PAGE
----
This category features articles on general design principles, Web design, typography, user interface design and related topics. It also presents design showcases and practical pieces on the business side of design. Curated by Alma Hoffmann.
Responsive Web design has transformed how websites are designed and built. It has inspired us to think beyond device classifications and to use media queries to adapt a layout to the browser’s viewport size. This, however, deviates from the hierarchical structure of CSS and characterizes elements relative to the viewport, instead of to their container.
Extensive use of media queries might be the answer for today, but it is not a viable long-term solution. Media queries do not allow for reusable modules that adapt based on their containers’ size.
This is the story of what we learned during a redesign for our most demanding client — ourselves! In this article, I will explain, from our own experience of refreshing our agency website, why we abandoned a separate mobile website and will review our process of creating a new responsive design.
At Cyber-Duck, we have been designing both responsive websites and adaptive mobile websites for several years now. Both options, of course, have their pros and cons.
Today we’ll discuss how to improve the paint performance of your websites and Web apps. This is an area that we Web developers have only recently started looking at more closely, and it’s important because it could have an impact on your user engagement and user experience.
Frame rate is the rate at which a device produces consecutive images to the screen. A low frames per second (FPS) means that individual frames can be made out by the eye. A high FPS gives users a more responsive feel. You’re probably used to this concept from the world of gaming, but it applies to the Web, too.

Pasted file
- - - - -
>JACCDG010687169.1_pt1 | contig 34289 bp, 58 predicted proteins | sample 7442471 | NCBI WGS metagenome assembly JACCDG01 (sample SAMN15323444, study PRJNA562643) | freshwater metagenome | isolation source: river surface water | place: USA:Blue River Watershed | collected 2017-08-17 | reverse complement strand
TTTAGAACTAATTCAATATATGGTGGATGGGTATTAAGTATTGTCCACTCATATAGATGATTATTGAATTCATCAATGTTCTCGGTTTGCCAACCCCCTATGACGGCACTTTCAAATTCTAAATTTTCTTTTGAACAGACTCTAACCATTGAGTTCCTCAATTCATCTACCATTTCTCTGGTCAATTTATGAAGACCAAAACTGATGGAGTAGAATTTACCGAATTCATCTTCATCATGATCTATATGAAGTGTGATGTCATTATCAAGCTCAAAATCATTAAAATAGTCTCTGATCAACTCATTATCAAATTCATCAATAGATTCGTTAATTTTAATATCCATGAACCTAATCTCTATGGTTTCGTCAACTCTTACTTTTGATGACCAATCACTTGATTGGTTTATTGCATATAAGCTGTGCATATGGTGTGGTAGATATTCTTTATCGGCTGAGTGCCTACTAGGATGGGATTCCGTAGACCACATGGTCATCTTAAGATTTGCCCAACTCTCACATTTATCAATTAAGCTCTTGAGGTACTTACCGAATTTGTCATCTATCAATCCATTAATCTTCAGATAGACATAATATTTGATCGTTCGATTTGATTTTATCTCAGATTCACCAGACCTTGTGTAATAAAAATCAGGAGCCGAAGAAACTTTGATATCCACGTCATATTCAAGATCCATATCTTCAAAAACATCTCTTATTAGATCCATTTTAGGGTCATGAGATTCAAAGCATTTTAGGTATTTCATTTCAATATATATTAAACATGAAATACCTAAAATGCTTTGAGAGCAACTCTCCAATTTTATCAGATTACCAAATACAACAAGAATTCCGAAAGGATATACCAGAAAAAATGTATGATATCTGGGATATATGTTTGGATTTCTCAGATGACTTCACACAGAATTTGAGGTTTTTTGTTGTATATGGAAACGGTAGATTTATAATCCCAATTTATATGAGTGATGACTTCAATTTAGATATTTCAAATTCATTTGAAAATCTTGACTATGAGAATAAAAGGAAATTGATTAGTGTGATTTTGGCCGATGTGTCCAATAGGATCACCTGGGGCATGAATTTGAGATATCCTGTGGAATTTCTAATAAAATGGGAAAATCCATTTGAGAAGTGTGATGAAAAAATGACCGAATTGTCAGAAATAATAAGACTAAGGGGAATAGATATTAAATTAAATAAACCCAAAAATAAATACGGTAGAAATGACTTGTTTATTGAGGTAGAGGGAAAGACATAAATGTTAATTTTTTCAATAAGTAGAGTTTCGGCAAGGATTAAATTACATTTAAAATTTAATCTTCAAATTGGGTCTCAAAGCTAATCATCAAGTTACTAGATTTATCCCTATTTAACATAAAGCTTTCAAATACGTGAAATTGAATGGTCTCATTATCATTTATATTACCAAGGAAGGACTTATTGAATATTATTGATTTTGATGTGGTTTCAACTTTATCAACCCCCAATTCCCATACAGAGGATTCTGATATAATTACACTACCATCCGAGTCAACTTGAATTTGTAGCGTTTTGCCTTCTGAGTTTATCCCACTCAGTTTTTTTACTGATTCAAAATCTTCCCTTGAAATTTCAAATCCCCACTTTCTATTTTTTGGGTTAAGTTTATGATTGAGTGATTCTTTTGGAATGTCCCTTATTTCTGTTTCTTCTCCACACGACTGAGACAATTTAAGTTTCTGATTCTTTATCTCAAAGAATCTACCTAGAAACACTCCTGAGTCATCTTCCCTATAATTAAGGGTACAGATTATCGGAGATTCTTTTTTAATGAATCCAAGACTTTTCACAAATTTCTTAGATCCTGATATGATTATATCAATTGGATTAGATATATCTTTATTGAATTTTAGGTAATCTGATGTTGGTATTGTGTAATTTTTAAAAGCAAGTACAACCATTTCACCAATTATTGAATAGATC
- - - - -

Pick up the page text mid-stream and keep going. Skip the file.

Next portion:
With all of the different smartphones, tablets and other devices that sport various operating systems and versions thereof, a Web developer’s job — testing (sometimes virtually) on multiple devices to resolve errors — hasn’t become any simpler.
This article suggests how we can manage these tasks without pouring a truck-load of money into actually buying all of these different devices.
As a mobile UI or UX designer, you probably remember the launch of Apple’s first iPhone as if it was yesterday. Among other things, it introduced a completely touchscreen-centered interaction to a individual’s most private and personal device. It was a game-changer.
Today, kids grow up with touchscreen experiences like it’s the most natural thing. Parents are amazed by how fast their children understand how a tablet or smartphone works. This shows that touch and gesture interactions have a lot of potential to make mobile experiences easier and more fun to use.
Good typography has always been a defining aspect of effective Web design, and this holds true especially for websites in which the emphasis is on presenting a large amount of content — specifically, articles, news and stories.
Whether for a magazine or international newspaper, the designer of any website that distributes a lot of content has always had to consider typographic details as seriously and thoroughly as a print designer would. In 2009, we conducted a survey of then current typographic practices. Since then, responsive design techniques have clearly gained momentum and established their place in the landscape of CSS layout.
Android is huge: 480 million people currently use Android devices, and 1 million new devices are activated daily. This means that every three weeks, the number of people who activate new Android devices is equal to the entire population of Australia. (Recent studies by Nielsen show that more Android devices are on the market than iOS devices.)
Popular apps that become available on Android experience huge growth. For example, Instagram grew by 10 million users with the launch of its Android app — in just 10 days.